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Blastoff!


June 18, 1983, was Blastoff day for the first American woman—Sally Ride—to fly into space (and only the third woman in the world). "Ride, Sally Ride,"spectators shouted. Recently, I visited this marvelous 7-foot-tall statue depicting Sally Ride wearing a replica of the same inflight coveralls and holding a model of the Space Shuttle Challenger. I found it to be a particularly engaging statue. For example, I had the impulse to zip the un-zipped zipper at the bottom of her pants!

Officially known as "The First American Woman in Space," the monument is located in Sally Ride Circle in front of the fascinating Cradle of Aviation Museum, Garden City, Long Island, New York. It was unveiled before an exuberant crowd once again shouting "Ride, Sally Ride,"on June 17, 2022, forty-nine years, minus one day, after her historic ride.

Aboard the Space Shuttle Challenger with three male astronauts, Sally Ride, a physicist, successfully used the shuttle's robotic arms to deploy satellites in outer space, among other tasks. In the photo, I'm reading the plaque that begins: "SALLY RIDE/First American Woman in Space . . . "

It is surrounded by blocks with donors' names and messages, including "Empowered Women/Empower Women."


The driving force behind the monument was documentary filmmaker Steven C. Barber, who got hooked on anything space-and-astronaut related as a kid. After getting three other statues to male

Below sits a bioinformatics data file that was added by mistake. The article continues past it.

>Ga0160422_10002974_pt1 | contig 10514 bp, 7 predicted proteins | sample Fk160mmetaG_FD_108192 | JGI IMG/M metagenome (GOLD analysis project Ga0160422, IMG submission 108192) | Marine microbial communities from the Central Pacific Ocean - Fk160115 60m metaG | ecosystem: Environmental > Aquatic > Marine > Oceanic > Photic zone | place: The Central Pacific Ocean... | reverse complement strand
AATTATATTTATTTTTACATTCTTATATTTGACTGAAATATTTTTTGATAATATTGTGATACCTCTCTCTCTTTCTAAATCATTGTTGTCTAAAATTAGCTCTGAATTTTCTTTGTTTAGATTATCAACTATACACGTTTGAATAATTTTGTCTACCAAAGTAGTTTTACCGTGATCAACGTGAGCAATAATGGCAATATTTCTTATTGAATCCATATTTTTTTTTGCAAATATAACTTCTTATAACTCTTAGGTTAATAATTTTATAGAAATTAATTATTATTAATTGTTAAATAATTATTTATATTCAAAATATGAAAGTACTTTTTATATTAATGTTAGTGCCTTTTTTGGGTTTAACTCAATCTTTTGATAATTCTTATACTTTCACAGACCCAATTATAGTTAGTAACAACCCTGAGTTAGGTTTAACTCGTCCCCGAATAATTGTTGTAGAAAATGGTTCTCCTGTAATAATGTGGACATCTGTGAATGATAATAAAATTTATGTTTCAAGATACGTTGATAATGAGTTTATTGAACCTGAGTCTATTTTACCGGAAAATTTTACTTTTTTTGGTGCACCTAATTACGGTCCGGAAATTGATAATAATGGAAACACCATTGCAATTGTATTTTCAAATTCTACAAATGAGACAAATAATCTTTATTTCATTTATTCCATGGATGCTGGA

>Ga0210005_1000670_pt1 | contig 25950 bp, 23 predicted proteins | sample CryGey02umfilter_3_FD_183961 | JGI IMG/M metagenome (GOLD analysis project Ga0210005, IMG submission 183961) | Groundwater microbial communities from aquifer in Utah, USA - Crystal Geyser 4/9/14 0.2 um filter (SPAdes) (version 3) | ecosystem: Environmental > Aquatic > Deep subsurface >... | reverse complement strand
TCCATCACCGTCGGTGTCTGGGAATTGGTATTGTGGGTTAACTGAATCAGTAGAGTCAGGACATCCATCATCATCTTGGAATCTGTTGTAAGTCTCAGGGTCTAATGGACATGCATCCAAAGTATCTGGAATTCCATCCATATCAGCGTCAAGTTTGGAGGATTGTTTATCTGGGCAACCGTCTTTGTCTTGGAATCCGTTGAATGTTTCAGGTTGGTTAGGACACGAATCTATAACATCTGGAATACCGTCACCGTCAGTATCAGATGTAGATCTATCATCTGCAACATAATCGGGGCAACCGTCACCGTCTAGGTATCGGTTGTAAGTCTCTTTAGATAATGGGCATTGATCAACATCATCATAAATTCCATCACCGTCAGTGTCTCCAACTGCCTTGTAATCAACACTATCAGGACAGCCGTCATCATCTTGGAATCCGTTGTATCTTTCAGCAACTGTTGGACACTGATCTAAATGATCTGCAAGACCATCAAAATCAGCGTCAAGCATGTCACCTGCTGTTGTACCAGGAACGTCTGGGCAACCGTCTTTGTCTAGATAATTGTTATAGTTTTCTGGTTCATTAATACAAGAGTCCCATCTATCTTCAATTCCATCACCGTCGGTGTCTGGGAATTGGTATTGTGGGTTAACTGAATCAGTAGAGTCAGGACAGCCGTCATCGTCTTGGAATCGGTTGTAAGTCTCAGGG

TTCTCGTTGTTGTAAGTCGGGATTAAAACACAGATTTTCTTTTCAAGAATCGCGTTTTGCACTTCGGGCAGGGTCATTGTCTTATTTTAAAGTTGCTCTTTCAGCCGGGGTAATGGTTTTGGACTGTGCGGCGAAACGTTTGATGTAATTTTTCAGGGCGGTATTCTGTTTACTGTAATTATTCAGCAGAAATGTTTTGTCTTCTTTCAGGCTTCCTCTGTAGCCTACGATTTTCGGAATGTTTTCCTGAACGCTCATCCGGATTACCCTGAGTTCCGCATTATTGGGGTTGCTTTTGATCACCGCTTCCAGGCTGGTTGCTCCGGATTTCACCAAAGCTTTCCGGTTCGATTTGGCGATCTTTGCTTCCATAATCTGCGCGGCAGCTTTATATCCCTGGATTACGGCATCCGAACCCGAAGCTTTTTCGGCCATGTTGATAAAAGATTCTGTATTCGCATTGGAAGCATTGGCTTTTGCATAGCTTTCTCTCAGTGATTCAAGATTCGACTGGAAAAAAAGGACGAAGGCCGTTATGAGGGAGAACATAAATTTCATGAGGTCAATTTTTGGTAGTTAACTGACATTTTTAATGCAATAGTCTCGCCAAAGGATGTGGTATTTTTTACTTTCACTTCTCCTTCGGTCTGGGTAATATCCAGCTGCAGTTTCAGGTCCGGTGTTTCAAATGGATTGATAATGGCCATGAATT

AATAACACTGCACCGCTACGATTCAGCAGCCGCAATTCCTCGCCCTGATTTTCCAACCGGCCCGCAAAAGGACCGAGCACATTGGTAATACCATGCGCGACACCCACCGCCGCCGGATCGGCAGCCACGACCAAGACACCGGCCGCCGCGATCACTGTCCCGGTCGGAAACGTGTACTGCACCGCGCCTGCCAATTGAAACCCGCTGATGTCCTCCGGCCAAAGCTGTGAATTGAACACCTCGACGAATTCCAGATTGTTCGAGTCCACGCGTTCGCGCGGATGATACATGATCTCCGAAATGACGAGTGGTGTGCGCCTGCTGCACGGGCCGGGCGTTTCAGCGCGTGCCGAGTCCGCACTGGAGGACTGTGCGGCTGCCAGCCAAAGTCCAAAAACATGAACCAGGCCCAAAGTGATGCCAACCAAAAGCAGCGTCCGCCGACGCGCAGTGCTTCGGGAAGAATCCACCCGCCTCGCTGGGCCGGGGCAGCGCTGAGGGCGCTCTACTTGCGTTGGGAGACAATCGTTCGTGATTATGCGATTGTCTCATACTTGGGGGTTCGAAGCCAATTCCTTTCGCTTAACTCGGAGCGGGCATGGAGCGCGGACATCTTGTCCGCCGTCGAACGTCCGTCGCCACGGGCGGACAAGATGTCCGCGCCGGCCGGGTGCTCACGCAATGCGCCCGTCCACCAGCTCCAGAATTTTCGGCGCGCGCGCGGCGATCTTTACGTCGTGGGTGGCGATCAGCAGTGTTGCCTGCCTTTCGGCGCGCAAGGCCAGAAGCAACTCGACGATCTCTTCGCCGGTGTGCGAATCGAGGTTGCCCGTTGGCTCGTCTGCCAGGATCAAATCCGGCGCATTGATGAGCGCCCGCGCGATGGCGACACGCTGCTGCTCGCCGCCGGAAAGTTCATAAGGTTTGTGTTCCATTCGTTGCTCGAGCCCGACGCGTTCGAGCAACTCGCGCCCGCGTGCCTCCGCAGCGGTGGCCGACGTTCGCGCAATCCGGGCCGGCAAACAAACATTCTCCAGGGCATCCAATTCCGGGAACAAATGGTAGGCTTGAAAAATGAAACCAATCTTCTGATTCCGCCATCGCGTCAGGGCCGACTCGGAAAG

astronauts erected, he said: "It occurred to me there were zero monuments to any of the women of NASA. Sixty-five women had flown in space, thousands and thousands of women have worked at NASA and there isn't one monument to any of them."

Unlike his fundraising efforts for the male astronaut statues, Barber found "nobody was really interested. I'd say 99 percent of the Millennial generation didn't know who she was, which really blew my mind." Eventually he secured funding from several foundations and entrepreneur Peter Diamandis and Maria Shriver. Barber hired the sculptors who had created the male astronaut monuments: the brothers Goerge and Mark Lundeen and Joey Bainer,

Sally Ride died at the age of 61 in 2012. The fact that her life partner for 27 years was a woman, Tam O'Shaughnessy, was noted for the first time in her obituary. A U.S. postage stamp and a quarter have been issued in Sally Ride's honor, just two of her many honors. Tam O'Shaughnessy is the executive director of the Sally Ride Science at UC San Diego that she had co-founded with Sally Ride to help narrow the gender gap in science and engineering.




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